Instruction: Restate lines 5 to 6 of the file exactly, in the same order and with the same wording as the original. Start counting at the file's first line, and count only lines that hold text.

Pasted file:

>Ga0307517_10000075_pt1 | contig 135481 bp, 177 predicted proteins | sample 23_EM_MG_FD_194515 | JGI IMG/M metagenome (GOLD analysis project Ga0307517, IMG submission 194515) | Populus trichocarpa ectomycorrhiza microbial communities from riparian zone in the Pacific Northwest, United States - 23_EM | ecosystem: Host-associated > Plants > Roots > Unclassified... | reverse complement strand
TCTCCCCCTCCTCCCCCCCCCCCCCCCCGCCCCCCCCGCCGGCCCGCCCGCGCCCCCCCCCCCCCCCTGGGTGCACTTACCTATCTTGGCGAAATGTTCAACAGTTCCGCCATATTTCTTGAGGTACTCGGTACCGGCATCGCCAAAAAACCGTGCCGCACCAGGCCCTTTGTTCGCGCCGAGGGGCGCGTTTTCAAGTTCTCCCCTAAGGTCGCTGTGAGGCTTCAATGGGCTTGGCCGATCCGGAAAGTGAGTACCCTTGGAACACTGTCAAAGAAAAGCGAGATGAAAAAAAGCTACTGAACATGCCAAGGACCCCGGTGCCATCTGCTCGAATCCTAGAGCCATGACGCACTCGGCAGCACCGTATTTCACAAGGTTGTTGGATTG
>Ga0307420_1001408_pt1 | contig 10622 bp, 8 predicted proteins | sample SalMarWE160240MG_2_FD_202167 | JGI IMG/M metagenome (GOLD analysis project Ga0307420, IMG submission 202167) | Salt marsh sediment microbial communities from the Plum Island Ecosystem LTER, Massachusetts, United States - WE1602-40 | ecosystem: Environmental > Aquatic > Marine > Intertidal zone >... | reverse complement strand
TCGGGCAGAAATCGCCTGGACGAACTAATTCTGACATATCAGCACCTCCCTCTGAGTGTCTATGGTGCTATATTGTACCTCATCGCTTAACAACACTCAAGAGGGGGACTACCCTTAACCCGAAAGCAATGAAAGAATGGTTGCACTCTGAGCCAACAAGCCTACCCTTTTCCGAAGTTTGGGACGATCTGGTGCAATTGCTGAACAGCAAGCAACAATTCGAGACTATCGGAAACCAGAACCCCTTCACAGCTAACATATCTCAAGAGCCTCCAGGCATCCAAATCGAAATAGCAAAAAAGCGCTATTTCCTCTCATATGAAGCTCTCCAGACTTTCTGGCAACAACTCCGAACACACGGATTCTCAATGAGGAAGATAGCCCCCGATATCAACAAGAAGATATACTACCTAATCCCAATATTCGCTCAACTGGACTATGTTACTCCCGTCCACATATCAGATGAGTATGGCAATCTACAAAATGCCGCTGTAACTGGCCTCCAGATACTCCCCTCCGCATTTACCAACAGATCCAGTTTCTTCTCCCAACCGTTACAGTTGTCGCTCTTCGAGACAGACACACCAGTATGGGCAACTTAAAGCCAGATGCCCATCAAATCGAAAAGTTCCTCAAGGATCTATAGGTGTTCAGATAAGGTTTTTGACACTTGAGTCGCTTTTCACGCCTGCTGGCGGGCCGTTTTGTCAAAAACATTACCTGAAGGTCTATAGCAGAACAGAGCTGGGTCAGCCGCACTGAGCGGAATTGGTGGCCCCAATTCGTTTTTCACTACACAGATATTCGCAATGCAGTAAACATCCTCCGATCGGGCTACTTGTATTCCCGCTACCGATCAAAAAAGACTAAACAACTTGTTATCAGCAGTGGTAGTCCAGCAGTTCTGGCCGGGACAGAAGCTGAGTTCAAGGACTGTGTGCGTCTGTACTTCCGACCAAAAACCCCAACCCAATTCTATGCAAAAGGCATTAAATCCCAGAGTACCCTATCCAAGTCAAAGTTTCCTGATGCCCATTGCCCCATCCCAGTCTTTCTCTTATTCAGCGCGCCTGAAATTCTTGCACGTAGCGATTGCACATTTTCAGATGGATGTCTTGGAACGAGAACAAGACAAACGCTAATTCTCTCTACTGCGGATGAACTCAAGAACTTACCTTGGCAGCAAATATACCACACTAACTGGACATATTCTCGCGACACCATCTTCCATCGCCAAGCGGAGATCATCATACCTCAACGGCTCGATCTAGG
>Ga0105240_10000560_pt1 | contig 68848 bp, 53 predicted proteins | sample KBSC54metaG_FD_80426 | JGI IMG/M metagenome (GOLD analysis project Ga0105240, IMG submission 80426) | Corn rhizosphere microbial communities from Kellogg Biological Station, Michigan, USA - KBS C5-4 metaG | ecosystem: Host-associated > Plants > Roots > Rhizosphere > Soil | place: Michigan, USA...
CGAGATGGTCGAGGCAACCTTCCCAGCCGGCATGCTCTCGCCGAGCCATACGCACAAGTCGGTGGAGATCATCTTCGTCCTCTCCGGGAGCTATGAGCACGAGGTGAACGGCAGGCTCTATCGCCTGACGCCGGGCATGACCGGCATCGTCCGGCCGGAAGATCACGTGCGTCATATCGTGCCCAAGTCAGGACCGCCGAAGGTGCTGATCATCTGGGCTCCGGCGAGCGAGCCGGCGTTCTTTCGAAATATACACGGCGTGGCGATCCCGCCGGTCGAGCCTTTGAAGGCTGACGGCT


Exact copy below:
>Ga0105240_10000560_pt1 | contig 68848 bp, 53 predicted proteins | sample KBSC54metaG_FD_80426 | JGI IMG/M metagenome (GOLD analysis project Ga0105240, IMG submission 80426) | Corn rhizosphere microbial communities from Kellogg Biological Station, Michigan, USA - KBS C5-4 metaG | ecosystem: Host-associated > Plants > Roots > Rhizosphere > Soil | place: Michigan, USA...
CGAGATGGTCGAGGCAACCTTCCCAGCCGGCATGCTCTCGCCGAGCCATACGCACAAGTCGGTGGAGATCATCTTCGTCCTCTCCGGGAGCTATGAGCACGAGGTGAACGGCAGGCTCTATCGCCTGACGCCGGGCATGACCGGCATCGTCCGGCCGGAAGATCACGTGCGTCATATCGTGCCCAAGTCAGGACCGCCGAAGGTGCTGATCATCTGGGCTCCGGCGAGCGAGCCGGCGTTCTTTCGAAATATACACGGCGTGGCGATCCCGCCGGTCGAGCCTTTGAAGGCTGACGGCT